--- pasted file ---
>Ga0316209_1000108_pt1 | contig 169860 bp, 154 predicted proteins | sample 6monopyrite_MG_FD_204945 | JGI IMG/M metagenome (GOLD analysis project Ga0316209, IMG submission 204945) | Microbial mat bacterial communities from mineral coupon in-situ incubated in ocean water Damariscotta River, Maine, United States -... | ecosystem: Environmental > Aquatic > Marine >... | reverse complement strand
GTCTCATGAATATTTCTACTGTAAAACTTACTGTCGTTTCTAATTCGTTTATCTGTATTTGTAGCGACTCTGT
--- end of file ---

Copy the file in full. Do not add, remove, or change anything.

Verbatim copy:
>Ga0316209_1000108_pt1 | contig 169860 bp, 154 predicted proteins | sample 6monopyrite_MG_FD_204945 | JGI IMG/M metagenome (GOLD analysis project Ga0316209, IMG submission 204945) | Microbial mat bacterial communities from mineral coupon in-situ incubated in ocean water Damariscotta River, Maine, United States -... | ecosystem: Environmental > Aquatic > Marine >... | reverse complement strand
GTCTCATGAATATTTCTACTGTAAAACTTACTGTCGTTTCTAATTCGTTTATCTGTATTTGTAGCGACTCTGT